Stand up for the facts!
Misinformation isn't going away just because it's a new year. Support trusted, factual information with a tax deductible contribution to PolitiFact.
I would like to contribute
John McCain might be right, but we don't think so.
McCain's campaign didn't return repeated calls and e-mails to confirm where the 50,000 number came from.
But it clearly didn't come from eBay.
"We're not exactly sure where he got the number. We don't even calculate according to the U.S.," said eBay spokeswoman Deanna Monestero. "I don't want to say it's wrong, but I can't trace it."
The latest figures for the U.S. date back to 2005, when an A.C. Nielsen study revealed 724,000 Americans used eBay to make some money. But the survey didn't break down the number to figure out how many were just making a few bucks compared with the number making a living on eBay.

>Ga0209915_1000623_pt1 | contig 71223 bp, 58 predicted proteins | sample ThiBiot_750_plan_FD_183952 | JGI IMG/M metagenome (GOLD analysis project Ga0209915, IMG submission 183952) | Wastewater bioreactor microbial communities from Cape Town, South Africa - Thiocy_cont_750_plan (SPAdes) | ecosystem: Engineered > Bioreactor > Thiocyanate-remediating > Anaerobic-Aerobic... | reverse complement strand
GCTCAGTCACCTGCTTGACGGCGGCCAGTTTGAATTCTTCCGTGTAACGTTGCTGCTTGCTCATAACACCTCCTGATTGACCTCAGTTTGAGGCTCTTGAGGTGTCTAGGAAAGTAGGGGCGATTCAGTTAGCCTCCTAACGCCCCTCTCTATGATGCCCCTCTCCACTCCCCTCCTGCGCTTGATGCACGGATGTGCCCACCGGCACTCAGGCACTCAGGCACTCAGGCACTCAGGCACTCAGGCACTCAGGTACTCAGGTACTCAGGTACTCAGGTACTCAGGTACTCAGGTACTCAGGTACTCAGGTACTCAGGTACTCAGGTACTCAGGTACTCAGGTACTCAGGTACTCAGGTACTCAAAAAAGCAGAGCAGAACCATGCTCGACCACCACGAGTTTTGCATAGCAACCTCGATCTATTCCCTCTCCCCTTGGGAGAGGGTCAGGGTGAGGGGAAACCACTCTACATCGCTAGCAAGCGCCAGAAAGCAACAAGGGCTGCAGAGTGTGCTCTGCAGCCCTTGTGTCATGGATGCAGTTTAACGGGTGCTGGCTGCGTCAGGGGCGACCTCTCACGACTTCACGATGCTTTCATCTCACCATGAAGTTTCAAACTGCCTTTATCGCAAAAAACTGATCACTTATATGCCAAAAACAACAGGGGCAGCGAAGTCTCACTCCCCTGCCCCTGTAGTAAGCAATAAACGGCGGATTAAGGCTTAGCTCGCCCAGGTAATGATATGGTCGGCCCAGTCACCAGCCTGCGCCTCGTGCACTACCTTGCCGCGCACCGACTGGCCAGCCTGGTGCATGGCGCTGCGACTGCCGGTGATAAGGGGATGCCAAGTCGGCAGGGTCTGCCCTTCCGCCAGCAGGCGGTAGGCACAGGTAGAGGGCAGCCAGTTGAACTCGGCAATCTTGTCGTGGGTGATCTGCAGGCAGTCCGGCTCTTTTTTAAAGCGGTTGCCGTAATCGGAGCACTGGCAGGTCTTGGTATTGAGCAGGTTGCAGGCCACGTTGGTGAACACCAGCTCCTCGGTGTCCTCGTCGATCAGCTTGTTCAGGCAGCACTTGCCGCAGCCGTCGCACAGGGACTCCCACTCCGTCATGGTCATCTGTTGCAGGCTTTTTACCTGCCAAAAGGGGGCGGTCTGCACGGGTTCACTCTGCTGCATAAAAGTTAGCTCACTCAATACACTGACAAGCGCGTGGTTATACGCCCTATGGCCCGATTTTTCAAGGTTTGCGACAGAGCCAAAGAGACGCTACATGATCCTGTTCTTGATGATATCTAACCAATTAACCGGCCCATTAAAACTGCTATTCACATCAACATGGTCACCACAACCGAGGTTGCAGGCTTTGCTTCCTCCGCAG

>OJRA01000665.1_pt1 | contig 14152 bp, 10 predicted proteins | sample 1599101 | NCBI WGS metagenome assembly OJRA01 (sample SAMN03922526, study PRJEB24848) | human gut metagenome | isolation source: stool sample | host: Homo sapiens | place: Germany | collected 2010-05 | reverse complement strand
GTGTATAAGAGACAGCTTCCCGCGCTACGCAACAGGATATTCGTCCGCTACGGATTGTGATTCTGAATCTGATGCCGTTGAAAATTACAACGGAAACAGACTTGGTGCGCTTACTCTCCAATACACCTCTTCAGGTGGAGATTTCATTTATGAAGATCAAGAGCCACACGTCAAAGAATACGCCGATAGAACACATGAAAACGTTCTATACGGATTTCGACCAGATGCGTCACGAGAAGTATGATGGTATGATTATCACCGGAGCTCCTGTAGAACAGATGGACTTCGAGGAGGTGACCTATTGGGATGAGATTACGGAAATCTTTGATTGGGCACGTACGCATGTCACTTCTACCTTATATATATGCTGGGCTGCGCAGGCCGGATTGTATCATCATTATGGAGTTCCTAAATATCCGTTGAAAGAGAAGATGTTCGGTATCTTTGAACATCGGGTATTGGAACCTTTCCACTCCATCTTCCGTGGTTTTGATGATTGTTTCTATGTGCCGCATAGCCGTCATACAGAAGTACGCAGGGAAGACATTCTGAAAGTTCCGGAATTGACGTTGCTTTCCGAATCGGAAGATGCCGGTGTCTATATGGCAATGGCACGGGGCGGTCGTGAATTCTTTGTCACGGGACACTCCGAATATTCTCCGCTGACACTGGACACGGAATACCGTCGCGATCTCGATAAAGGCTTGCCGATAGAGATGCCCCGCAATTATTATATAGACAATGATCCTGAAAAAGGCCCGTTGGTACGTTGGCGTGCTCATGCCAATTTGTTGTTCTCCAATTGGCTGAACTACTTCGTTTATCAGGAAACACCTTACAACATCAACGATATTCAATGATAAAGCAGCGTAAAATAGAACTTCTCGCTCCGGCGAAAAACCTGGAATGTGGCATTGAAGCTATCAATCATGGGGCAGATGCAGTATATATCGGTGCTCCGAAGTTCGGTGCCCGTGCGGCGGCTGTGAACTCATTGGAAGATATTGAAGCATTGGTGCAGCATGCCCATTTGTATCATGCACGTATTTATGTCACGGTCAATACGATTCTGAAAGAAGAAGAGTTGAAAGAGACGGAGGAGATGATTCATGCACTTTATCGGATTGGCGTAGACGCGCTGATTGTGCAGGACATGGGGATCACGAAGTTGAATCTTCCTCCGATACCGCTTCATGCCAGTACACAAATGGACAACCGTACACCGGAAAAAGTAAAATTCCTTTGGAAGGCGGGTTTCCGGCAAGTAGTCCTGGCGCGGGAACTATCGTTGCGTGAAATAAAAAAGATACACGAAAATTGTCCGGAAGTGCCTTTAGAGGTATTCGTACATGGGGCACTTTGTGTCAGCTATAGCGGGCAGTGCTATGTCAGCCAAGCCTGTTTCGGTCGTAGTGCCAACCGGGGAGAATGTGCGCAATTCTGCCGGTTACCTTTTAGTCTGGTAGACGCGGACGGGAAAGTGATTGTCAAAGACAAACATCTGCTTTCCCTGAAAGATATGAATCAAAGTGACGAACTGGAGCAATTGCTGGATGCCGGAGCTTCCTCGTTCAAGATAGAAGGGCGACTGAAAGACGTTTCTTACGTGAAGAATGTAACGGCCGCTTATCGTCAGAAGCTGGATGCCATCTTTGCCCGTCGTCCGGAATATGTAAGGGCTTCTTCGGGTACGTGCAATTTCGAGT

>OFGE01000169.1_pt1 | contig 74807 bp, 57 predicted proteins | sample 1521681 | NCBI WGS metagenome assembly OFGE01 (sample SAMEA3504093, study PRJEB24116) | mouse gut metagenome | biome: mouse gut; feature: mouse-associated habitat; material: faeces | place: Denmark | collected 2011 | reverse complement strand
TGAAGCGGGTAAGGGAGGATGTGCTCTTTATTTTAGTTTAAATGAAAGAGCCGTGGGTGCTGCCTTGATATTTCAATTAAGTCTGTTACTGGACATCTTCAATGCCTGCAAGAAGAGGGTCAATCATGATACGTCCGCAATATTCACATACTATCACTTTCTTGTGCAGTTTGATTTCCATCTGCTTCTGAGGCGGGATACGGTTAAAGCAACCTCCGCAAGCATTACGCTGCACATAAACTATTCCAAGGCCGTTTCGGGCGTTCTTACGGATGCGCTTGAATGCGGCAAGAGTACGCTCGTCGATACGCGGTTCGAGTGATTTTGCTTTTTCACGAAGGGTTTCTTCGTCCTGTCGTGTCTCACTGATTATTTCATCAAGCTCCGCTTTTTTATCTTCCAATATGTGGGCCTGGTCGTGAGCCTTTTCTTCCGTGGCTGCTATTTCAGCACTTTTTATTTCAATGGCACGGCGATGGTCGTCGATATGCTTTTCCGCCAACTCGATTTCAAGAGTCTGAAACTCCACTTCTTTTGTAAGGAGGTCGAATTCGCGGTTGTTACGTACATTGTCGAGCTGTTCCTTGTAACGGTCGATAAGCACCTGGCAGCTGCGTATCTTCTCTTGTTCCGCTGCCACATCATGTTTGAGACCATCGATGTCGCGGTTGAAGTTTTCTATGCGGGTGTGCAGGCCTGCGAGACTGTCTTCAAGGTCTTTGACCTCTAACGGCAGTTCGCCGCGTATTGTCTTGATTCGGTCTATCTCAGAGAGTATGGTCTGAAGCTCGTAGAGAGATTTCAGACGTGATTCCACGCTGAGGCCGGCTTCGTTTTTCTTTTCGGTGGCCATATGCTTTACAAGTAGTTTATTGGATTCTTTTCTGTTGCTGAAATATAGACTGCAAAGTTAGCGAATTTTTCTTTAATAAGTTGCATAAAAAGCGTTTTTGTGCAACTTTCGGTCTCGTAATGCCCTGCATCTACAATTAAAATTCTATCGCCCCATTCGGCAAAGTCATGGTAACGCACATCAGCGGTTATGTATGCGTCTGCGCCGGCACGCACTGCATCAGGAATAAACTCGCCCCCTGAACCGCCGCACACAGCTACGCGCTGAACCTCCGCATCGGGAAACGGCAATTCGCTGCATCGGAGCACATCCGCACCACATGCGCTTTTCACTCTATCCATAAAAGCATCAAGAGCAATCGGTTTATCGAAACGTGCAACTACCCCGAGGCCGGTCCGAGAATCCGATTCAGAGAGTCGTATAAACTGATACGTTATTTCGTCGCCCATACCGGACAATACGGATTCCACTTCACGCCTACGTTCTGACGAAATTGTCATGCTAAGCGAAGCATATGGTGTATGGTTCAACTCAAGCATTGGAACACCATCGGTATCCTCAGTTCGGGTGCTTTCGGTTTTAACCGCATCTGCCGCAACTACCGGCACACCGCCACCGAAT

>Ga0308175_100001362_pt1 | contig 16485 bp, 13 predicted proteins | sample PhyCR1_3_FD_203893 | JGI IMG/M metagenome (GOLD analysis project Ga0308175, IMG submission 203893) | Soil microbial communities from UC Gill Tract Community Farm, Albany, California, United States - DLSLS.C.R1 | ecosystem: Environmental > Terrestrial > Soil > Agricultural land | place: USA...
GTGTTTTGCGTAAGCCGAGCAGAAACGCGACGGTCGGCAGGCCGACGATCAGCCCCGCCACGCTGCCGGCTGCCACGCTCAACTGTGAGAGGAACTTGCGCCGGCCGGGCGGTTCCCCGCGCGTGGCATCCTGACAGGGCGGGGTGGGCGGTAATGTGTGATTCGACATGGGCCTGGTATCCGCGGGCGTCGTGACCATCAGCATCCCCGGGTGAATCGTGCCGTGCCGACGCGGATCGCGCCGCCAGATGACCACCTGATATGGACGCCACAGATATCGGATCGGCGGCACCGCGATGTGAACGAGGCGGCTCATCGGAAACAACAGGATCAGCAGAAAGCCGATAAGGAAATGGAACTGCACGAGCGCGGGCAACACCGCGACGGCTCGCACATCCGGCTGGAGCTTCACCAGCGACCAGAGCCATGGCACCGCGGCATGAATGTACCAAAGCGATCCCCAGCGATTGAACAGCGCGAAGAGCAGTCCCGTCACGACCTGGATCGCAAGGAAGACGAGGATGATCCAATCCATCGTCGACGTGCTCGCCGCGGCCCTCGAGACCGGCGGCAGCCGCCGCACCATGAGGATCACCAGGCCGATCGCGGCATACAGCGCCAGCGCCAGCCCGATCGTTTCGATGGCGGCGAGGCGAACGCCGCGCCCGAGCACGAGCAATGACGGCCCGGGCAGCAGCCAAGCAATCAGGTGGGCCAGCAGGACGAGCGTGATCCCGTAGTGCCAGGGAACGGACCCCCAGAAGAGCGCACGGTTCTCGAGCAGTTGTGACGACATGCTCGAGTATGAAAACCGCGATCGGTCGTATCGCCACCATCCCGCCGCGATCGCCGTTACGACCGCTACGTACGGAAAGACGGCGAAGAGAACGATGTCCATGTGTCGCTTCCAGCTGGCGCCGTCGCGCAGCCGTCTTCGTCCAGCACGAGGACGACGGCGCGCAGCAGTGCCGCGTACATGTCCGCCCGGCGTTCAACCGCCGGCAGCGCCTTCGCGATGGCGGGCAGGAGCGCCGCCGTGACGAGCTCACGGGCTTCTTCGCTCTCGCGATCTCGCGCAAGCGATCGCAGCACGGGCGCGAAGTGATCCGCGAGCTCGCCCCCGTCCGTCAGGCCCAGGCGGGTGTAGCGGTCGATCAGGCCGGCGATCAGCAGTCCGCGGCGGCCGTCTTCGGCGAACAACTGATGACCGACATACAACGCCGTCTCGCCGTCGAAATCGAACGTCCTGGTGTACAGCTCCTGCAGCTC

Back in 2003, a similar survey found that 430,000 Americans made all or some of their income from the internet auction site. But once again, the survey didn't break down the "all" and "some" income numbers.
That same year, Jim Griffith, who is eBay's so-called "dean of education" (who knew there was one?), was quoted in a Colorado newspaper as saying, "More than 20,000 people earn their living selling on eBay in the United States."
But a company spokeswoman couldn't say where that number came from, either.
These days, the company only keeps track of eBay entrepreneurs worldwide. That number, based on a 2006 Nielsen study, is estimated at 1.3-million. But again, it doesn't distinguish between full-time and part-time on-line auctioneers.
The bottom line: Lots of people make money on eBay, but how many depend on it to pay their bills remains unclear.
Colorado Springs Business Journal, May 9, 2003
Times interview Oct. 9, 2007 with eBay spokeswoman Deanna Monestero.
Read About Our Process
In a world of wild talk and fake news, help us stand up for the facts.